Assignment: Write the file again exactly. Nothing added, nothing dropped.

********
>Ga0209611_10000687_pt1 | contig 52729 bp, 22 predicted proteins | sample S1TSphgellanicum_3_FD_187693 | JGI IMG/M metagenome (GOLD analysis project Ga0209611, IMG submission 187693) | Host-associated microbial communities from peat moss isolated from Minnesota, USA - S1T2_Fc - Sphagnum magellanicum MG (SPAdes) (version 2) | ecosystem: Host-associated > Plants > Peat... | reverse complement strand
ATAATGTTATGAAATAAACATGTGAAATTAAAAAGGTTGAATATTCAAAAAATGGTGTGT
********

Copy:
>Ga0209611_10000687_pt1 | contig 52729 bp, 22 predicted proteins | sample S1TSphgellanicum_3_FD_187693 | JGI IMG/M metagenome (GOLD analysis project Ga0209611, IMG submission 187693) | Host-associated microbial communities from peat moss isolated from Minnesota, USA - S1T2_Fc - Sphagnum magellanicum MG (SPAdes) (version 2) | ecosystem: Host-associated > Plants > Peat... | reverse complement strand
ATAATGTTATGAAATAAACATGTGAAATTAAAAAGGTTGAATATTCAAAAAATGGTGTGT